Blue-collar and working-class voters got credit for Trump’s surprise victory two years ago but he flipped a lot of very white-collar voters as well. In New Jersey he was not so successful, nor will Republicans in NJ benefit from him in the midterms this year. Two cities – Wilkes-Barre, PA and Atlantic City – have much in common, but with a significant difference.
On August 2 Trump held a massive rally at the Mohegan Sun (casino) Arena in Wilkes-Barre where he inflamed his most loyal supporters after again calling the “fake news” media the “enemy of the people,” while supporters gleefully booed at every dig, laughing and jeering, with the press confined in a metal cage. (See photo above of Trump basking in the limelight after his speech.)
He has not held such a rally in our state, much less in Atlantic City where he screwed countless employees, contractors and residents. Instead he speaks out only within the safe confines of Bedminster where yesterday he delivered what was promoted as an “explosive speech,” but was actually a routine rant with lies, half-lies and exaggerations about North Korea and our economy. (See photo left where he spoke to wealthy business individuals.)
Wilkes Barre and Atlantic City share many similarities. Both are predominately white working class, suffering from the decline of a key industry (mining in W-B and casinos in AC) with a population of about 40,000 and a median income of about $27,000. A few years ago I used to visit the greater W-B area frequently with its beautiful Appalachian scenery obscuring the poverty, mixed in occasionally with immense estates of those who inherited mining owner money. The significant difference is that in 2016 W-B voted for Donald Trump and AC voted overwhelmingly for Hillary Clinton. Likewise in Luzerne County, where W-B is the county seat, Trump defeated Clinton by 20 points. In Atlantic County Clinton won 62,000 to 53,000.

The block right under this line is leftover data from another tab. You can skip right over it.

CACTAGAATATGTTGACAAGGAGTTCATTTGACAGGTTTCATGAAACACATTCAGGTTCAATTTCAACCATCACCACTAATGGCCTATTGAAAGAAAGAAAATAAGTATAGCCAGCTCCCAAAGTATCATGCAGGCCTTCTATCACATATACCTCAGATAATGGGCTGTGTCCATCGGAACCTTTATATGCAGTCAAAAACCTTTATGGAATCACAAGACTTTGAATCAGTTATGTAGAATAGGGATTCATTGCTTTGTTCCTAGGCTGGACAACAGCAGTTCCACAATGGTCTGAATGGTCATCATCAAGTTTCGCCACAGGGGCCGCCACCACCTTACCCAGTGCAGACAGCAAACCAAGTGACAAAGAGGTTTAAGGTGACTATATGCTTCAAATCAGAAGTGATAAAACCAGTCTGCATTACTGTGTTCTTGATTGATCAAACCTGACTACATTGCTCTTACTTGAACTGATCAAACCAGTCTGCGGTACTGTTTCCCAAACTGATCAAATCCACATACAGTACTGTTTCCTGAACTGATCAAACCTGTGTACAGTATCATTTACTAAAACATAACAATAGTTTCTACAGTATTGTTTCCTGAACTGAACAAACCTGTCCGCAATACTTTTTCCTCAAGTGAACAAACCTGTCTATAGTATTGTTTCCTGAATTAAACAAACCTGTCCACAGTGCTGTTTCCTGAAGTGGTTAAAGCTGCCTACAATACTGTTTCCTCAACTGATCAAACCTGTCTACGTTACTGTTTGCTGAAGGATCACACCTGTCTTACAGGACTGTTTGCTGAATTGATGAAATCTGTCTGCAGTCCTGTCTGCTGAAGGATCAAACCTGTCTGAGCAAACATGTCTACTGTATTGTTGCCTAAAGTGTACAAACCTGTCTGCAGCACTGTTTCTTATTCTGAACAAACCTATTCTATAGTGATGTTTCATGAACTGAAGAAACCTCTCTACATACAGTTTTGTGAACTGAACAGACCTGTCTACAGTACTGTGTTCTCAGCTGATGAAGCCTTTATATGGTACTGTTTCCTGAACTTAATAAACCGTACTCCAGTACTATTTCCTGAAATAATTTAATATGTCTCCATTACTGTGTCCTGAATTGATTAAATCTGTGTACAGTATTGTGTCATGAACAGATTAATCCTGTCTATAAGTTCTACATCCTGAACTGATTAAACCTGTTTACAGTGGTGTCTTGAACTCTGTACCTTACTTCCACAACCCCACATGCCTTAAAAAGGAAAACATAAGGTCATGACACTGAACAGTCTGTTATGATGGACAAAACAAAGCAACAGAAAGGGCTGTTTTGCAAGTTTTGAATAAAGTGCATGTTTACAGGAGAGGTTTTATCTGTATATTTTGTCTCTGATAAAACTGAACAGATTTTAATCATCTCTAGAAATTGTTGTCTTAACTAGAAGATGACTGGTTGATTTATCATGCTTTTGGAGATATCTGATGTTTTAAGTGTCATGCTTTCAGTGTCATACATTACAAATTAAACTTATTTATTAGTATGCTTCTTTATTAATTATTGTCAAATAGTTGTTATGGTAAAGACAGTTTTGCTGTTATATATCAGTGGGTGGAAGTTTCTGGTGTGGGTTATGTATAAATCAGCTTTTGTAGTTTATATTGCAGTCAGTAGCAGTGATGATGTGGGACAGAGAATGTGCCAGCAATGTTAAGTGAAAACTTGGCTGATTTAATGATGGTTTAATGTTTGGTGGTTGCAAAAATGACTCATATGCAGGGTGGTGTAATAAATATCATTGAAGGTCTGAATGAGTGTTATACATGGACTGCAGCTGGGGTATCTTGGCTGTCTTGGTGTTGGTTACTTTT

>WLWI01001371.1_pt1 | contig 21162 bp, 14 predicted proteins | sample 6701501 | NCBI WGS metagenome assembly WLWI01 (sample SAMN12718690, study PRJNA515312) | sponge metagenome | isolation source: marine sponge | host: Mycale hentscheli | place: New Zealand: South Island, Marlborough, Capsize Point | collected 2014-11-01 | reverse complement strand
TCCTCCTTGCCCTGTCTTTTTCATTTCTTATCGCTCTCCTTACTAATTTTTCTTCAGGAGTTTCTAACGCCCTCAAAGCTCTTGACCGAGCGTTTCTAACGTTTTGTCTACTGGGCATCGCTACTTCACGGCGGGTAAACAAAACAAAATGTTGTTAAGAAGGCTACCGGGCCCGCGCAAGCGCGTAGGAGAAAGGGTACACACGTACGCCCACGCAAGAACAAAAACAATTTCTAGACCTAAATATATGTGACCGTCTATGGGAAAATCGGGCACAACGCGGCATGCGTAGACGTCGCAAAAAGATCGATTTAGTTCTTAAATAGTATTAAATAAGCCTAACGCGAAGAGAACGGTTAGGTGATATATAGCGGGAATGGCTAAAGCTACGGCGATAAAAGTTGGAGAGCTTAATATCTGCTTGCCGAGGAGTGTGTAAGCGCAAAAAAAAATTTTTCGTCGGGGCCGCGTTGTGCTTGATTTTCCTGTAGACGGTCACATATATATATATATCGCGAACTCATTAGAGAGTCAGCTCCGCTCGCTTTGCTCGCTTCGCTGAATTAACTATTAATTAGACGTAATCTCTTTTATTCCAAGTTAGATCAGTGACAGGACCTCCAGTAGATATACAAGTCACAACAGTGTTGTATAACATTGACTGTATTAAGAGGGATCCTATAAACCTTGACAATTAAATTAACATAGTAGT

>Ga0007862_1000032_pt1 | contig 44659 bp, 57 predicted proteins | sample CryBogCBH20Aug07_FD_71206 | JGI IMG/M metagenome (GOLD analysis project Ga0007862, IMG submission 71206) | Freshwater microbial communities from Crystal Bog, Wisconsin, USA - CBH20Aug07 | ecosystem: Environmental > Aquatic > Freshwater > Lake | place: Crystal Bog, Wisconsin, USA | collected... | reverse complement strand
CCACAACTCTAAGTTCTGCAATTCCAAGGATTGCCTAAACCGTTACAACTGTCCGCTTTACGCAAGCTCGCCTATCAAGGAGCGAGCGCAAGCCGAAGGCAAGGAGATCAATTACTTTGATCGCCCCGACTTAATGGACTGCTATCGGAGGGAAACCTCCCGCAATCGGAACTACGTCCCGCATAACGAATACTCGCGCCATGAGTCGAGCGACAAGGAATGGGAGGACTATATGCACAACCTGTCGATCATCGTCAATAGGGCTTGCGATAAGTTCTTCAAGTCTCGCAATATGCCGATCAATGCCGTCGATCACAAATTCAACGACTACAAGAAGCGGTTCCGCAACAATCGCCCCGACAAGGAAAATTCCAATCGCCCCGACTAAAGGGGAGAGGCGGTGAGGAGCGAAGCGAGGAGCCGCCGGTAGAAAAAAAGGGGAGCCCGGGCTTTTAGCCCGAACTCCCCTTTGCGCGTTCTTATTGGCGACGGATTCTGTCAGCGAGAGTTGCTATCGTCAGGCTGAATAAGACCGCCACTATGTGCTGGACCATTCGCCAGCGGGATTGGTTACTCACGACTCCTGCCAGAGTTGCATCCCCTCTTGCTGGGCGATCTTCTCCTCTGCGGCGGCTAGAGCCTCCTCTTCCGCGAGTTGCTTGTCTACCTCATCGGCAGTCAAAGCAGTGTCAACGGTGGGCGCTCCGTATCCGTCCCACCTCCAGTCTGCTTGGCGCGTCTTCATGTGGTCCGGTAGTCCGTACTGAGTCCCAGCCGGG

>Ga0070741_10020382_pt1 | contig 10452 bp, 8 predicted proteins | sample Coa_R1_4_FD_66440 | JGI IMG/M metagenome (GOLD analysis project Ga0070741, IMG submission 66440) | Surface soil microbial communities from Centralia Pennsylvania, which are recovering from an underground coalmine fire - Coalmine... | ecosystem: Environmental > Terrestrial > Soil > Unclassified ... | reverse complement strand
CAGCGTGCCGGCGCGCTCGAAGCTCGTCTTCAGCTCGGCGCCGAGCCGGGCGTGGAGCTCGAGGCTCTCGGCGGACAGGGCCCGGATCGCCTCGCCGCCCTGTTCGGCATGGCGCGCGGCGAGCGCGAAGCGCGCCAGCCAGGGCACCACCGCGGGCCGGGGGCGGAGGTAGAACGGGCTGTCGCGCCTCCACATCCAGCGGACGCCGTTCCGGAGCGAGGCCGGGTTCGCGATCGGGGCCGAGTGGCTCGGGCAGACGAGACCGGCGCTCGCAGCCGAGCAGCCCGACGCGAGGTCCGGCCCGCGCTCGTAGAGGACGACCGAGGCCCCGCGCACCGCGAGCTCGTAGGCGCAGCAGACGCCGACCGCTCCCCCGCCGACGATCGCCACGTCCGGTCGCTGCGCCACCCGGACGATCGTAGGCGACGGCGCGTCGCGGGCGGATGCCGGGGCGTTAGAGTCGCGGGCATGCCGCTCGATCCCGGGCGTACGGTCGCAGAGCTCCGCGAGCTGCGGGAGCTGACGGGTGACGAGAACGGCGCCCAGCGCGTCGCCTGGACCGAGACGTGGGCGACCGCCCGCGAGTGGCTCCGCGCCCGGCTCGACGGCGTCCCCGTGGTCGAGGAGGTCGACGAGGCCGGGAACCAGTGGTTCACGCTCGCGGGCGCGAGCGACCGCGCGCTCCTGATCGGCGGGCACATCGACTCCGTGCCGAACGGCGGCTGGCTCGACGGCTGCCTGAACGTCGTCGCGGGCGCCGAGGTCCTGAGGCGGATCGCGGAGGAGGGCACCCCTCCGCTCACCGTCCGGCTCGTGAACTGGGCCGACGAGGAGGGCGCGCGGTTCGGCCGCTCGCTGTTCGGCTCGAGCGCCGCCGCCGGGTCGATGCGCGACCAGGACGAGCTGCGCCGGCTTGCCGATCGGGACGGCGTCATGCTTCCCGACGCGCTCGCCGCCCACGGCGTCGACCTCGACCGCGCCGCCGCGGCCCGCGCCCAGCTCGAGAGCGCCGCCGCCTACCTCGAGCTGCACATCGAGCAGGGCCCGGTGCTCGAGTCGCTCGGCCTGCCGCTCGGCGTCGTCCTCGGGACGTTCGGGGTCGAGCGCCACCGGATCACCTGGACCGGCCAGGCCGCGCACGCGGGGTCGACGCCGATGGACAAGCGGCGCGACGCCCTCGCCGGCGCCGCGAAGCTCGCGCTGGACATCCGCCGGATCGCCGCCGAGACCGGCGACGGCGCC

In a peculiar, painful sense Trump is the best thing to happen in NJ. Arielle Brousse, an AC native, writing in the Washington Post, said in 2016, “Throughout my childhood, Trump was a blowhard bogeyman figure, a name synonymous with aggressively claiming credit for any success in the vicinity, and bailing when things go wrong. This artless deal is a mark of pride for Trump.” New Jerseyan’s learned early their lesson, whereas Pennsylvanians did not. In Wilkes-Barre they soon may realize that their casino is not the jackpot they expected, nor Trump their savior.
While AC is in the 2nd congressional district long held by the departing Republican Representative Frank LoBiondo, here we have an excellent chance to flip the district. The same well-earned NJ distaste toward Trump, even among many in the white working class, will benefit our candidates as long as they also emphasize the positive change policies they espouse.